The Government Ethics Office (GEO) is also conducting an investigation into the Telegram chat. The CPI asked the GEO about the status of its investigation, to which press director Jennifer Rodríguez-Ayala said, “What I can say at the moment is that it is ongoing. The investigation has not ended.”

Headed by Prosecutor Olga Castellón, the Justice Department’s investigation included a review of the mobile phones belonging to the majority of the chat members. Sánchez-Sifonte and Miranda-Reyes have refused to hand over their cell phones invoking their right not to self-incriminate.

On December 30, 2019 the agency filed a motion for reconsideration to the Court of Appeals to try to gain access to Sánchez-Sifonte’s and Miranda-Reyes’ mobile phones. This legal action “will be transferred to the SIP Panel to continue the procedure for the good of the people of Puerto Rico,” Justice Department said in its statement.

According to an affidavit by Agent Edna Cruz-Estrada as part of the search warrant and review of Former Treasury Secretary Maldonado-Gautier’s phone, at the end of July 2019 investigators had been unable to obtain the chat directly from the mobile phones after concluding the subpoena process of the chat members.

In its statement, Justice indicated the investigators “carefully examined the content of the WRF chat.”

Demonstrators march on Las Américas highway demanding the resignation of Ricardo Rosselló, in San Juan, Puerto Rico, Monday, July 22, 2019. (AP Photo/Gianfranco Gaglione)

Federal Authorities Could Investigate

Federal authorities could have jurisdiction to investigate the possible commission of crimes in the Telegram chat because it is a digital platform that activates the interstate commerce clause. The use of a mobile messaging platform gives the federal prosecutor jurisdiction, Constitutional Law Professor Carlos Ramos and former Federal Prosecutor Osvaldo Carlo confirmed to the CPI.

“Such was the case of [former governor] Aníbal Acevedo-Vilá. [Those were] local electoral crimes, but he was federally accused of using email, so there could be federal jurisdiction. In the past we have seen a very lax federal prosecutor’s office on that issue and other times we see it being more rigorous to find federal jurisdiction,” Ramos said. Both lawyers agreed that for the federal jurisdiction to kick in, the possible commission of a state crime must exist, along with the use of electronic communication that impacts interstate commerce.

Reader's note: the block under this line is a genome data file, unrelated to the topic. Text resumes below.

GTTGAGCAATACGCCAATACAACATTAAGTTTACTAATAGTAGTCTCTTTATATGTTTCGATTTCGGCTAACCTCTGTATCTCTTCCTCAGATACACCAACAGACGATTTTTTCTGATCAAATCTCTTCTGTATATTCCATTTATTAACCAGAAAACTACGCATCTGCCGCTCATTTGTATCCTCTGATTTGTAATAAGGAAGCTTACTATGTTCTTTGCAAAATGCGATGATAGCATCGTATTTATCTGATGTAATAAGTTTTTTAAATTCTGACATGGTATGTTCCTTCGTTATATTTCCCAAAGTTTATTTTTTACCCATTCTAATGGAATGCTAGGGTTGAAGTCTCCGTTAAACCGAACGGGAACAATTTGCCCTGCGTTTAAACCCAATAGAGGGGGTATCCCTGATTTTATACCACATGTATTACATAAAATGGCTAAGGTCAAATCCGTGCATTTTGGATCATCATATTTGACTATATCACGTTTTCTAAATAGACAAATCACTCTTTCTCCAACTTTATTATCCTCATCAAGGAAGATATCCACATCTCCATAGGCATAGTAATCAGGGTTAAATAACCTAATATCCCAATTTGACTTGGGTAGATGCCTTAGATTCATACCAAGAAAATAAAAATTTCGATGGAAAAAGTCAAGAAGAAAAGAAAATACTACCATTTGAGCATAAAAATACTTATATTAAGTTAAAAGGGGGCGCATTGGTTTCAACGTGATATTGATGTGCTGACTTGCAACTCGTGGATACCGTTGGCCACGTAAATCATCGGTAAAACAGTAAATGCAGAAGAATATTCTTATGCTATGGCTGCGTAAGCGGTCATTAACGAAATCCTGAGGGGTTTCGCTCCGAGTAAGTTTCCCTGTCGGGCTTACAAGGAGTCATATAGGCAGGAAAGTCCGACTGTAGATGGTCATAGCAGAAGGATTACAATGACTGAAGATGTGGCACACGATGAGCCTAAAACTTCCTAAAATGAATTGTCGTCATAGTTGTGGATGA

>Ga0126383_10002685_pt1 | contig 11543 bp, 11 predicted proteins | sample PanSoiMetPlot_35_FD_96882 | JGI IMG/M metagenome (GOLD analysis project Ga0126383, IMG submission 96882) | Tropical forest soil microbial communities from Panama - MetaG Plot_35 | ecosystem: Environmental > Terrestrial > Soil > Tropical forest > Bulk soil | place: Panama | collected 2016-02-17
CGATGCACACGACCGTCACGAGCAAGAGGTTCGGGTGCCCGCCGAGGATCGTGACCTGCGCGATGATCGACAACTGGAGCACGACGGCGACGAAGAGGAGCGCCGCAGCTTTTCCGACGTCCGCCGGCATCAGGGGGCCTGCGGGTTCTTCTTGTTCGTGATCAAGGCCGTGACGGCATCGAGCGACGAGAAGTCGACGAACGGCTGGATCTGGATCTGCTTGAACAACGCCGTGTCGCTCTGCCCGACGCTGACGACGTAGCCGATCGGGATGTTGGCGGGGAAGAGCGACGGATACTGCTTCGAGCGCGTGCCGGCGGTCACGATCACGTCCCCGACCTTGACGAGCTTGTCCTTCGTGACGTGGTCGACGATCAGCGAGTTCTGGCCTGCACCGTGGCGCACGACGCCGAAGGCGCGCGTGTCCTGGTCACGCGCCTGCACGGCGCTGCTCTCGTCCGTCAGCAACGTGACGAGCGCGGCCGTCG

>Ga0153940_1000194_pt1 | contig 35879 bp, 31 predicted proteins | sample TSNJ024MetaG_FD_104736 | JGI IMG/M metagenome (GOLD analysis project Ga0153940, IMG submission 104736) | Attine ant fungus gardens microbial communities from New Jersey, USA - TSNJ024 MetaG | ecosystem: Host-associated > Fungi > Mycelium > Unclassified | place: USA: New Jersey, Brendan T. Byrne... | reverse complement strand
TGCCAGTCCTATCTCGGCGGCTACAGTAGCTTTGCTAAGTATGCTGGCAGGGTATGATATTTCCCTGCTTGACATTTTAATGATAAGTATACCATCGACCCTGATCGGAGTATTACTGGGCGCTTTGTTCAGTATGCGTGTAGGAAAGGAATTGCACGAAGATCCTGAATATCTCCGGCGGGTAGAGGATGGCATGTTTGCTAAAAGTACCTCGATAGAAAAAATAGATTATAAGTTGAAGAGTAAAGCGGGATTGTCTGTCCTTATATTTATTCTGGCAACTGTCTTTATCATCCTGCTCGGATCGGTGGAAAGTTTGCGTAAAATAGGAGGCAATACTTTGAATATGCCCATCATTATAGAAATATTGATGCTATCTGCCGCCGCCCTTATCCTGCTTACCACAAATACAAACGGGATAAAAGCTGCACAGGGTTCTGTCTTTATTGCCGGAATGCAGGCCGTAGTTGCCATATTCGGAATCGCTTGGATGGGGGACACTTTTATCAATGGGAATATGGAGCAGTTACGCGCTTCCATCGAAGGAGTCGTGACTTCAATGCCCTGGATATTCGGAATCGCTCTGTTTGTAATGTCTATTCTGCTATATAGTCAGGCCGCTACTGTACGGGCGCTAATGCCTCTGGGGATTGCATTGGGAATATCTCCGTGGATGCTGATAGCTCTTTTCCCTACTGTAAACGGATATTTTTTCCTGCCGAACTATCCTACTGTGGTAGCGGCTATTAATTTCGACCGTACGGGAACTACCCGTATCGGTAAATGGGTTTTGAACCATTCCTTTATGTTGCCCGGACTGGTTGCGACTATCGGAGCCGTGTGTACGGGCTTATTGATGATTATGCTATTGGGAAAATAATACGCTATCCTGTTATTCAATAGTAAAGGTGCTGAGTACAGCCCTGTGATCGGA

“I believe federal jurisdiction may exist because there are two elements that the federal prosecutor uses to determine if this type of event constitutes a federal crime. One is that communication has to travel through the channels of interstate commerce, and this is happening because these communications, although generated in Puerto Rico, go to servers outside the jurisdiction and return to Puerto Rico. That gives them the element of having an effect on interstate commerce. On the other hand, there must be the commission of a state crime. That combination is what gives federal authorities jurisdiction,” Carlo said.

He added that while the Justice Department could refer the preliminary investigation to federal authorities, the federal prosecutor’s office does not need a referral to investigate the matter.

“They could refer it, but the federal prosecutor does not need a referral. The federal prosecutor can act without a referral because it has the authority to act on any federal crime that is committed,” the former federal prosecutor added.

Ramos pointed out that if there is no formal referral to federal authorities, Justice should at least uphold communications with the federal prosecutor about the local investigation to avoid the so-called double exposure (Pueblo v. Sánchez Valle) in which the U.S. Supreme Court determined that a citizen cannot be prosecuted for the same crimes in both jurisdictions.

“The least there should be is communication. If there is any federal crime identical to a state crime according to Sánchez Valle, the first to go to court is the one with jurisdiction. If the federal authorities make the accusation first regarding the chat, it’s possible that the state can no longer accuse and vice versa,” he said.

Former acting chief of the federal prosecutor’s office, Rosa Emilia Rodríguez, said during a press conference on July 30, 2019 that federal authorities would respect the Justice Department’s investigation, not because of lack of federal jurisdiction, but because the local agency had started the investigation.